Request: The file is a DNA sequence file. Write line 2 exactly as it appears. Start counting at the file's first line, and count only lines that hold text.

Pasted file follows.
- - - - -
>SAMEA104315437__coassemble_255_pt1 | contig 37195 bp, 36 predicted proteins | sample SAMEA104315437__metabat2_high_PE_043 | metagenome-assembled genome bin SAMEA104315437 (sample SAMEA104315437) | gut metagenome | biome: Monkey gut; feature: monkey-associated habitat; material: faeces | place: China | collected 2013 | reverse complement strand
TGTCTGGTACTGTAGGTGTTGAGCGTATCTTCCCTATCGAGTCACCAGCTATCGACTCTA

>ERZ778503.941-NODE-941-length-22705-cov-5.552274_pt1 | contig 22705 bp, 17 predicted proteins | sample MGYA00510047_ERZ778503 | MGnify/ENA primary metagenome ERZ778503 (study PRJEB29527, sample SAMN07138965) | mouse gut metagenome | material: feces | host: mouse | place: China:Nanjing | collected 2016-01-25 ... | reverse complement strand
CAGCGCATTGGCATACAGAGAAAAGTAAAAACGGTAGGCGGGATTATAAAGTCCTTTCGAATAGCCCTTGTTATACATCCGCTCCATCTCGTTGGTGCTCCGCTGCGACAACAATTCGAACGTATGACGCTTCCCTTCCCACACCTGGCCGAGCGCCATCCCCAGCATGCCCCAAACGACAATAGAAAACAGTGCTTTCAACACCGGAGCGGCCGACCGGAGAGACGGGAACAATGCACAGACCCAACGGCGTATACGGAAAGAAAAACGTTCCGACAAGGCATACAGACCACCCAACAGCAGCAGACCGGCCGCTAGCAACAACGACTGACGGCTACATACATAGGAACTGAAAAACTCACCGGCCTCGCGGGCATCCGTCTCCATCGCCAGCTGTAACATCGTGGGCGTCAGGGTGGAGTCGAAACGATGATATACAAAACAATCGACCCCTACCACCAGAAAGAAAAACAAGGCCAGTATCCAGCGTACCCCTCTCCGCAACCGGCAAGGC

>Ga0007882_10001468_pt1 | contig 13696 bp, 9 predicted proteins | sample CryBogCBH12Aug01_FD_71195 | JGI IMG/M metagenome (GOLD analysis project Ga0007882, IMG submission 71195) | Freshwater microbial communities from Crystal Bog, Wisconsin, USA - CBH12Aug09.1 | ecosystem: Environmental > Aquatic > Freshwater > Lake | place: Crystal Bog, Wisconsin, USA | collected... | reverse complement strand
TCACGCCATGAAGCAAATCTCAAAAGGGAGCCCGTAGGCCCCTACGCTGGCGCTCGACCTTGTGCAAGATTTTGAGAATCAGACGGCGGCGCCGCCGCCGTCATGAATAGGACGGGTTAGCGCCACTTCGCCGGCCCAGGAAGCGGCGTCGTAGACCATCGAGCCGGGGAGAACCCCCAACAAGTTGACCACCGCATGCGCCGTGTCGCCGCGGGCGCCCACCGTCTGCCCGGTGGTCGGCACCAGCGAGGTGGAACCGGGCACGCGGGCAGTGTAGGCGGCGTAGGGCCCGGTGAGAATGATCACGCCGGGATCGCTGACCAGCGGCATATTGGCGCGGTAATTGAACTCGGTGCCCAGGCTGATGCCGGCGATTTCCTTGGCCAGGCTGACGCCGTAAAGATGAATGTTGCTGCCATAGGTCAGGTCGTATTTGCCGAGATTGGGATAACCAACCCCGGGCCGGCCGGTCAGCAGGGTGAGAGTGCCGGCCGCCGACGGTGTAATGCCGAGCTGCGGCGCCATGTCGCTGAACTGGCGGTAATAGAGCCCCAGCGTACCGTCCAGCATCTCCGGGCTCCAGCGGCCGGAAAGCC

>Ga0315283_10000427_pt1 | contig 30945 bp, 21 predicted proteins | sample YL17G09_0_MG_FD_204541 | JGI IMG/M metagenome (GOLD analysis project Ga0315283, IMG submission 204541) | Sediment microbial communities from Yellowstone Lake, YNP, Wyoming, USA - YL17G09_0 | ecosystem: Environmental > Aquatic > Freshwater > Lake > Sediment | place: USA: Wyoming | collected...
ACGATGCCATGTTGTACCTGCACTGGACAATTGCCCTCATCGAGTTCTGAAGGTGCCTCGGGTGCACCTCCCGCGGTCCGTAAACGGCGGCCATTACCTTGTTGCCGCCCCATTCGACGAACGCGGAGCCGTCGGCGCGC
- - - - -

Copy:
TGTCTGGTACTGTAGGTGTTGAGCGTATCTTCCCTATCGAGTCACCAGCTATCGACTCTA